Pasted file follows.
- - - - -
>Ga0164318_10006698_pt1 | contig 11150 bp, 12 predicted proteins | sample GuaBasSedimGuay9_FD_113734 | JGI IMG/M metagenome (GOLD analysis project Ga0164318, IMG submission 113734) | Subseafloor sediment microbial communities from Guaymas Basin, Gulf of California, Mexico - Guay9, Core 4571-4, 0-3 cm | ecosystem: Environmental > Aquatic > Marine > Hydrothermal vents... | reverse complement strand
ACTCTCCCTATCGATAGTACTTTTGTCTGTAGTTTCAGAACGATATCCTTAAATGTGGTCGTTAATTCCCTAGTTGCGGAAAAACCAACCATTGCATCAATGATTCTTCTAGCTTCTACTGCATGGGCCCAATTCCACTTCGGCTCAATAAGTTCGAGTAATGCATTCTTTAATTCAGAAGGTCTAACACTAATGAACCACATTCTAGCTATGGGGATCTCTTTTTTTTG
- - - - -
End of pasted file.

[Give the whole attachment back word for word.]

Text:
>Ga0164318_10006698_pt1 | contig 11150 bp, 12 predicted proteins | sample GuaBasSedimGuay9_FD_113734 | JGI IMG/M metagenome (GOLD analysis project Ga0164318, IMG submission 113734) | Subseafloor sediment microbial communities from Guaymas Basin, Gulf of California, Mexico - Guay9, Core 4571-4, 0-3 cm | ecosystem: Environmental > Aquatic > Marine > Hydrothermal vents... | reverse complement strand
ACTCTCCCTATCGATAGTACTTTTGTCTGTAGTTTCAGAACGATATCCTTAAATGTGGTCGTTAATTCCCTAGTTGCGGAAAAACCAACCATTGCATCAATGATTCTTCTAGCTTCTACTGCATGGGCCCAATTCCACTTCGGCTCAATAAGTTCGAGTAATGCATTCTTTAATTCAGAAGGTCTAACACTAATGAACCACATTCTAGCTATGGGGATCTCTTTTTTTTG